Click here to view the current code regarding event permits.

The Free Speech Coalition, led by the Esperanza Peace and Justice Center and other advocacy organizations, will be included in the City Attorney’s Office policy formulation. Treviño assured the group of this Wednesday.

Before presenting the issue and possible policy changes to City Council to approve, City staff and stakeholders will review First Amendment permitting policies for public forums, parades, City parks, the airport, convention center, and Alamodome. Segovia noted that free-speech policies need to recognize other rights as well. Generally, people are free to gather in public places as long as they don’t block pedestrian and vehicular traffic, prevent access to buildings, or interfere with places where business is being conducted.

“This is a delicate balance that we do have to strike,” Treviño said.

A Change in Bidding Process

After Zachry announced plans for a boutique hotel at Hemisfair, Some citizens raised concerns about the wages that will be paid to hotel employees. That sparked Saldaña’s request that the City start requiring companies to include wage breakdowns for employees during the bidding process for City contracts.

“I’d like the City to be able to weigh that in,” Saldaña told the Rivard Report. “For anything that involves public dollars, it should be a requirement that we go through at least asking the folks who we’re contracting with what the compensation will be.”

While the City does have a scoring matrix that rewards companies for being local, veteran, woman and/or minority-owned, there is no official consideration for how employees will be compensated.

“The reason we contract out is because it [costs] less money, which is great for the taxpayer and great for value,” Saldaña said. “But if it’s on the backs of our workforce … I don’t think the value is worth [that] cost.”

Including how well a company’s employees are paid, he said, will make wages more competitive.

Bexar County has considered wage levels on only three occasions when awarding contracts, City Manager Sheryl Sculley told the committee.

Minimum wage was discussed during recent presentations by companies vying for the coveted river barge contract.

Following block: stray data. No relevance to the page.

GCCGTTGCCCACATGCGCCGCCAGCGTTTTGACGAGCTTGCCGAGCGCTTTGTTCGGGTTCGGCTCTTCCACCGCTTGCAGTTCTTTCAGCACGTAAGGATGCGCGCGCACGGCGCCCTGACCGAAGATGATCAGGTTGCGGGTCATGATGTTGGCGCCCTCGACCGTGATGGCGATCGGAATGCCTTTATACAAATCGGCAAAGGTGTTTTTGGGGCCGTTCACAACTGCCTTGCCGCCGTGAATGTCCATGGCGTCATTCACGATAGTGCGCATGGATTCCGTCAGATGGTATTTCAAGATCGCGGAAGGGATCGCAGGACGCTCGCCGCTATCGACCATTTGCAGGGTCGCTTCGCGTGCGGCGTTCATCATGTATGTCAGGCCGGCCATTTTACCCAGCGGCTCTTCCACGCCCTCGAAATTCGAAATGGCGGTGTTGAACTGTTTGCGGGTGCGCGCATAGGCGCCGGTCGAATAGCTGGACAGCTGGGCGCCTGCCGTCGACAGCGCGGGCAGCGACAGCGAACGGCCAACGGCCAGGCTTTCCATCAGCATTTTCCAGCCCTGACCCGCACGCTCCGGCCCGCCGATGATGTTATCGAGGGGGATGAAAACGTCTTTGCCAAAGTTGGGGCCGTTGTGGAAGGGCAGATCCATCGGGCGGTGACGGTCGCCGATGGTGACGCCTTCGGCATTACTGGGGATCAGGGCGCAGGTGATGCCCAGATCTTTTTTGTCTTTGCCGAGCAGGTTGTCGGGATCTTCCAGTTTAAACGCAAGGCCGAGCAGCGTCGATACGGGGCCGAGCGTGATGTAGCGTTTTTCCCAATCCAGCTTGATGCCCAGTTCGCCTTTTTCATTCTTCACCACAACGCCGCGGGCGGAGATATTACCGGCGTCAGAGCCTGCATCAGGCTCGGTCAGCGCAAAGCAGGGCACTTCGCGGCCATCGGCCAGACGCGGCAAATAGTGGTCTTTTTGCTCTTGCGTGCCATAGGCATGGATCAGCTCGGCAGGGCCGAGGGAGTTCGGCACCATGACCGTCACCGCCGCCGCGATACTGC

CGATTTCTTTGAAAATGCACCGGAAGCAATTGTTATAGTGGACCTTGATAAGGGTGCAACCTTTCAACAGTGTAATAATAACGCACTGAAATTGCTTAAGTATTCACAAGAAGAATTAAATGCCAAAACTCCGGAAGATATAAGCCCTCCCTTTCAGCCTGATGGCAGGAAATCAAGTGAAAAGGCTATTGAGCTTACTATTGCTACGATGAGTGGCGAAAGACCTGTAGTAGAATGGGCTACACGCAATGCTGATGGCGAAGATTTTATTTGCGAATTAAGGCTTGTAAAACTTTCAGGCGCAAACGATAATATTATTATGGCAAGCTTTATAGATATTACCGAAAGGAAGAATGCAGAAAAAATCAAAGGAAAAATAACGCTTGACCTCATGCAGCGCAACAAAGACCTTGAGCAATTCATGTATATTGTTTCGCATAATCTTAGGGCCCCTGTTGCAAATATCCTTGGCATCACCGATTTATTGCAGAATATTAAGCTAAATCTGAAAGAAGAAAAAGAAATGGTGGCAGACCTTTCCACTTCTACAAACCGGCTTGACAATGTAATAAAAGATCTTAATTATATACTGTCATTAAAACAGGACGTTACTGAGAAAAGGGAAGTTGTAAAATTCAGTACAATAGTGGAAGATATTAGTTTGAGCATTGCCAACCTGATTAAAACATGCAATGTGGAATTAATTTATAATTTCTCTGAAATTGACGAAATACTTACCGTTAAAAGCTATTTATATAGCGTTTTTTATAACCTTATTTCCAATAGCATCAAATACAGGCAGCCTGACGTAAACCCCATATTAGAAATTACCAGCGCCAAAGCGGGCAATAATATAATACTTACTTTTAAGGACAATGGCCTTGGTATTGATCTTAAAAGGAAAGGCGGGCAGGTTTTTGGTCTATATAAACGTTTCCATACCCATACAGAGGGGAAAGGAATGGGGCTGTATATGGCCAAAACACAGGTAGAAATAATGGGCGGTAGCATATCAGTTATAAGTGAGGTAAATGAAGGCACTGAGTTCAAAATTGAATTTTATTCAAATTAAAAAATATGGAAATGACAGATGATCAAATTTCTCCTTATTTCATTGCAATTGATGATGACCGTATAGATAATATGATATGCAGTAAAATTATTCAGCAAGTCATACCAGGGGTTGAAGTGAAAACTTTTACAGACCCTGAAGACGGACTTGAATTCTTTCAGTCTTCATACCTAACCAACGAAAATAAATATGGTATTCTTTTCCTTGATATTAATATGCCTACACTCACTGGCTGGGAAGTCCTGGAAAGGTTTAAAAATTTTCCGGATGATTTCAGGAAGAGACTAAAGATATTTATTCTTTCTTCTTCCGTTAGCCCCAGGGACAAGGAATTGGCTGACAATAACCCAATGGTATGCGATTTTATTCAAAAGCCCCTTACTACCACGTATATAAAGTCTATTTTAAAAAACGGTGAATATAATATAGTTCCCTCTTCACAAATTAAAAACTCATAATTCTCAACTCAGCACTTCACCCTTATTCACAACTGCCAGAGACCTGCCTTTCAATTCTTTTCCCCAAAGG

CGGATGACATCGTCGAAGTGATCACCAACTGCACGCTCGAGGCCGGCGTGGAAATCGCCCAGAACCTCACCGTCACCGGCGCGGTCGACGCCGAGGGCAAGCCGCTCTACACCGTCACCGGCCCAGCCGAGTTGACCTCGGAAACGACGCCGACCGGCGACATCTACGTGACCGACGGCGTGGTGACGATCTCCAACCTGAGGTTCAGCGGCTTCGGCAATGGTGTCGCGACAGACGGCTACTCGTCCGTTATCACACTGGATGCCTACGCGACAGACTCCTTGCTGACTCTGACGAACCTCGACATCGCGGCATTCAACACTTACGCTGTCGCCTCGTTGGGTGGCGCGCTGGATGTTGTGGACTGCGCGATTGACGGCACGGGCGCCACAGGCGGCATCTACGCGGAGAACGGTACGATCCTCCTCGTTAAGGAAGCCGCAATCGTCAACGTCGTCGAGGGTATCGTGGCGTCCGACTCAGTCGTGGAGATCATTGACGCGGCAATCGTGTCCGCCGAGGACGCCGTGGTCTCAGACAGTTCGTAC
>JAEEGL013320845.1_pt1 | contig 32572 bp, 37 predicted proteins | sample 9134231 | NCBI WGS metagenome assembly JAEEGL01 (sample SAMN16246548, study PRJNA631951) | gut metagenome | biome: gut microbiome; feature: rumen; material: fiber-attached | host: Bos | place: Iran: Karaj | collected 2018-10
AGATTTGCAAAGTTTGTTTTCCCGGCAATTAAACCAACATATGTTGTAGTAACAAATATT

The Governance Committee forwarded the issue to the Audit Committee for further discussion. From there, it will likely to be discussed by full Council before a vote.

City Council convenes for B Session after their break during the month of July.

Bonnie Arbittier / Rivard Report

City Council convenes for B Session for the first time after their break during the month of July.

lnfill Development Zoning Works ‘Too Well’

Several neighborhood associations and the Zoning Commission have voiced concerns that the infill development zone (IDZ) designation allows for too much guesswork about a proposed project and ultimately does not encourage developers to design for “community compatibility.”

“The purpose of the IDZ district is to provide relief from some, but not all, of the requirements of conventional zoning districts and infrastructure requirements in order to facilitate redevelopment of neglected and bypassed inner city properties,” according to the City’s website.

But it’s possible that that “IDZ works sometimes a little too well,” Treviño told the committee, and developers can receive the flexible zoning without communicating fully what the project will look like.

“[IDZ] has stimulated growth and interest in inner city parcels. It has also stressed neighborhoods with density, lack of parking and visual concern over minimal setbacks,” stated Treviño and former Councilman Cris Medina (D7) in the CCR. “These developments are in fact changing the characteristics of inner city neighborhood aesthetics and ambiance, and at times with a negative effect.”

Developers who might disagree with the proposed changes will have a chance to provide input during reviews by the Zoning Commission and the Council’s Comprehensive Plan Committee.

Changes will then go before the full Council for discussion and a vote.

“When somebody applies for an IDZ zoning change … the information that is provided [by developers] is incredibly limited,” Treviño told the Rivard Report. “What we’re asking for is more information so we can have a better understanding [of the project].

“This is not an onerous request,” he added, “rather it’s more about asking for a real partnership.”

Other initiatives discussed Wednesday included Saldaña’s call for an analysis on using asphalt versus concrete on City streets; Treviño’s calls for proactive inspections of senior citizen housing facilities to help prevent fires, bed bugs, and other health hazards; and a stricter burden of proof of financial hardship for owners of historic homes who are seeking demolition permits.

It was not their intent to make this the “Saldaña and Treviño show today,” Saldaña said, but it so happened that the two councilmen’s CCRs were ready for discussion during the same meeting.